Tip of the hat to Ann Bares of Compensation Force for a prescient blog post from 2010 that I stumbled across today as I started thinking about how things could be different with a record number of women serving in the 113th Congress. Ann Bares' blog focused on the rewards that U.S. Senators and US. Representatives and their staffs receive. She made the case for conducting a total rewards audit of Congress in an effort to understand how "all elements of Congressional rewards; not simply salaries and benefits, but the full spectrum of what is provided and made available in exchange for service in the House or Senate" to see if the rewards provided link up to the expectations of U.S. taxpayers.
I want to take that train of thought and spin it a different way. In the private sector, much has been said about the number of women leaders/CEOs and the impact they have on the success of their companies both in workplace satisfaction and financial stability and growth. It can be argued that the staff of those companies benefit from a view of total rewards that promotes engagement and increases productivity and loyalty to that company. While the leader is important, it is the engagement of the staff that makes a company successful.
Does this translate to congressional offices and, in particular, congressional staffers -- the ones who provide much of the brain power behind all the laws and proposed public policies that emanate from Congress? How do the compensation, benefits, work-life and other benefits provided to congressional staff impact their ability to be productive and engaged employees who can continue to provide the support needed to push ideas forward, amend legislative language and prevent ill-conceived policies from being implemented?
All congressional offices control their own staff hiring and total rewards policies. There is some guidance provided to members of Congress and Senators on HR policies and some standard benefits available for congressional staffers. But, policies like paid leave, flexible work and teleworking, salaries and other issues are left to each congressional office. While one can argue that a key reward for serving as a staff member in Congress is the honor of public service, the other rewards --salary, benefits and work-life policies (or lack thereof) -- may also impact how staffers do their jobs. A recent report on life in Congress looked at work-life policies in congressional offices and found that only 26 percent of congressional staffers are satisfied with the flexibility their job allows to balance life and work issues. Clearly, there is room for improvement here.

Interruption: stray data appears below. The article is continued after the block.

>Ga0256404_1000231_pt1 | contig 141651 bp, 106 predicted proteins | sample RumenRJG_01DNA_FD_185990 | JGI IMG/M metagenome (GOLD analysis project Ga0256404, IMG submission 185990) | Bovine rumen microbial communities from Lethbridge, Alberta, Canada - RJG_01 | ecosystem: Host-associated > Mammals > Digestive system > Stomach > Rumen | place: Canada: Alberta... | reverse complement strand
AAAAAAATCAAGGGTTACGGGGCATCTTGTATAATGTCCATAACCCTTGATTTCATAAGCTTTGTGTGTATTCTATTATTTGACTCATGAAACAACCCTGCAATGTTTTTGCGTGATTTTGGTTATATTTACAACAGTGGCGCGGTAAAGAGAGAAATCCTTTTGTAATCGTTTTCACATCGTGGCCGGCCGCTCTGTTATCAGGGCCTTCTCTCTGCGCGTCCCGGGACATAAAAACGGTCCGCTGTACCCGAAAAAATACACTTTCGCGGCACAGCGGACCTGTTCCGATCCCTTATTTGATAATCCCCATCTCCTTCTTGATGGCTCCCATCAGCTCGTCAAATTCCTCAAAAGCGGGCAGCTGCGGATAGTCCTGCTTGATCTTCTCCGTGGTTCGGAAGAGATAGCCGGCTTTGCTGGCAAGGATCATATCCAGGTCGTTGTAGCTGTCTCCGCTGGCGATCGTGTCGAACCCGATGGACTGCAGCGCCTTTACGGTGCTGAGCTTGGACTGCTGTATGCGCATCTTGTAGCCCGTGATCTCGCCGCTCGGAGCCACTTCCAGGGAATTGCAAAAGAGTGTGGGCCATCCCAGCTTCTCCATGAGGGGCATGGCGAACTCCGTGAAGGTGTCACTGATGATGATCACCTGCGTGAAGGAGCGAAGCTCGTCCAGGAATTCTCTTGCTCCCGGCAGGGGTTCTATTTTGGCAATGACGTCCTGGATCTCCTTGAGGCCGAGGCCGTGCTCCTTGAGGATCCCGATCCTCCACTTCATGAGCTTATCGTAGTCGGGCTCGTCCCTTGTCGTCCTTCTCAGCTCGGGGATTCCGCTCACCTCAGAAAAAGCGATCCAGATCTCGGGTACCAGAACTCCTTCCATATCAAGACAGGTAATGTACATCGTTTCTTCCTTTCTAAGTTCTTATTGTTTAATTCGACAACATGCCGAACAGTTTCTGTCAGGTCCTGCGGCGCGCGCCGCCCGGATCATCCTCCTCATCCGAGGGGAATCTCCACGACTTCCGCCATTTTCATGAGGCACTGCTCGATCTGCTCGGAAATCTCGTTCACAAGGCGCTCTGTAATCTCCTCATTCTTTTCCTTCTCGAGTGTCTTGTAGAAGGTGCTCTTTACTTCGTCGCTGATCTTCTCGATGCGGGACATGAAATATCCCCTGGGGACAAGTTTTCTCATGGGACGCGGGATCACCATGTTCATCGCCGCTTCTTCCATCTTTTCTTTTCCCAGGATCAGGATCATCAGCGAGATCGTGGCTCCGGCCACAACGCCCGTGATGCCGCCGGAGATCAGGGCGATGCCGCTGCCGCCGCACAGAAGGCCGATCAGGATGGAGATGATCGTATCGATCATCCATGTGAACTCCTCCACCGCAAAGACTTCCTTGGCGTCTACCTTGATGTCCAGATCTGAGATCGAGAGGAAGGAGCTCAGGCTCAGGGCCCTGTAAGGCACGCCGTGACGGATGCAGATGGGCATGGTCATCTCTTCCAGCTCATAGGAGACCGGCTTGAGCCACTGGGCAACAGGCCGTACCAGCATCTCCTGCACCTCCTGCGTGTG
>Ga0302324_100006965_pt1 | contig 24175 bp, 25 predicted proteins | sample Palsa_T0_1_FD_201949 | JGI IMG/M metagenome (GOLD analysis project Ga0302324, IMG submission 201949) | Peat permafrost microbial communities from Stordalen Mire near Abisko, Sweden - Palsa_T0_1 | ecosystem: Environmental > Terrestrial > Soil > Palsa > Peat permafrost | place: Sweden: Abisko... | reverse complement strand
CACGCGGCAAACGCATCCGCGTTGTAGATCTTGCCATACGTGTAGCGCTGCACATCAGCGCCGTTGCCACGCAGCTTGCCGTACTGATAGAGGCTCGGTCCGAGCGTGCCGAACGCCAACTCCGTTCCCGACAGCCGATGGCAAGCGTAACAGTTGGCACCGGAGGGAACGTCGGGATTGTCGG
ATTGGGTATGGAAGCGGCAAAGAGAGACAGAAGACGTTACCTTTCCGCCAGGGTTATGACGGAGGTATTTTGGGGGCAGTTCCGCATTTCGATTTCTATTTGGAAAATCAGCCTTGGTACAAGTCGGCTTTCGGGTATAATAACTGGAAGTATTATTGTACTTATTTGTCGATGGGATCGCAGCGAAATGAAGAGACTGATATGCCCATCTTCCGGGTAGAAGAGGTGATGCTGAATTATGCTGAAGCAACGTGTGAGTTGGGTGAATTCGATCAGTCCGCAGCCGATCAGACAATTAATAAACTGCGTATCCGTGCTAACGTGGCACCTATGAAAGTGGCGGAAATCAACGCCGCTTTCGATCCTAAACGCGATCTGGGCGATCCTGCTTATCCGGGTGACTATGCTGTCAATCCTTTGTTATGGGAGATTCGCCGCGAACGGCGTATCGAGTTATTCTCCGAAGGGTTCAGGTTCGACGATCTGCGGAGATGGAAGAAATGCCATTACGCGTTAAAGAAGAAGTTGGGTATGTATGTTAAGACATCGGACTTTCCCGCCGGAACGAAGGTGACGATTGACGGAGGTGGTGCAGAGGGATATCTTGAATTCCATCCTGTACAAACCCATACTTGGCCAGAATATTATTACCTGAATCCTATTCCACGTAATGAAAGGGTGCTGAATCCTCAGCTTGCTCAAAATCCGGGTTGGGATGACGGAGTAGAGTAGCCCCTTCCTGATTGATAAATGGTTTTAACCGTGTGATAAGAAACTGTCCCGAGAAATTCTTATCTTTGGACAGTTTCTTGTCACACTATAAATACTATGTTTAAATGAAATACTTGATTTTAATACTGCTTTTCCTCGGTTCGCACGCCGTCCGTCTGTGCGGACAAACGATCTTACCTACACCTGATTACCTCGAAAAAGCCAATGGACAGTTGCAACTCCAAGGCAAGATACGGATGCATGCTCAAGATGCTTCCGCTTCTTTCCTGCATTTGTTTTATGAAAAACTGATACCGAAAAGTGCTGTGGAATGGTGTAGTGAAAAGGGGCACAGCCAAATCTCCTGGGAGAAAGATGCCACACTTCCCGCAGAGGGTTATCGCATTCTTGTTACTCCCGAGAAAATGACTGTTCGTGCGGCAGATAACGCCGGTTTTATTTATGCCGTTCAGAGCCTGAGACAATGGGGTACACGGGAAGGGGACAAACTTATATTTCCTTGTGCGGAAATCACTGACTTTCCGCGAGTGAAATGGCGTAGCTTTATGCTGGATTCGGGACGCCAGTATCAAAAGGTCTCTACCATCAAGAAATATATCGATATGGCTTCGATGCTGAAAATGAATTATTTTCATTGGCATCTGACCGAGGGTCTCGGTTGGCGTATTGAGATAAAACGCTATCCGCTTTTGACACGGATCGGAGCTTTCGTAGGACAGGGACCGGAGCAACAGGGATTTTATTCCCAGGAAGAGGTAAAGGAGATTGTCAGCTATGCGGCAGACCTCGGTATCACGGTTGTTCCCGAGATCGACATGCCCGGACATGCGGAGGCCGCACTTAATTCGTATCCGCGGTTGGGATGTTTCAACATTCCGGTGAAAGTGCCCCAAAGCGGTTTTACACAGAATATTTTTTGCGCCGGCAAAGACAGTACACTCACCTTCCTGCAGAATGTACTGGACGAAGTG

With record numbers of women in the 113th Congress, will we see more female chiefs of staff? More women Legislative Directors? Will having more women in leadership positions result in better workplace policies? Could all of that lead to a more functional workplace overall? Could it perhaps lead to less discord and less dysfunction?
No, I am not a Pollyanna, and I do realize that the field of politics lends itself to 24-hour workdays and an emphasis of work over other things in life. I also realize that outside the Beltway there is little sympathy for the workplace lives of those in Congress and congressional staffers. But I also know that the level of frustration with Congress is at an all-time high. Isn't it possible that if we change the "old boys" work culture, we might see it ripple into a more productive workplace? It certainly will be a facet of the 113th Congress that bears watching. What do you think?
The reality of being a woman — by the numbers. Learn more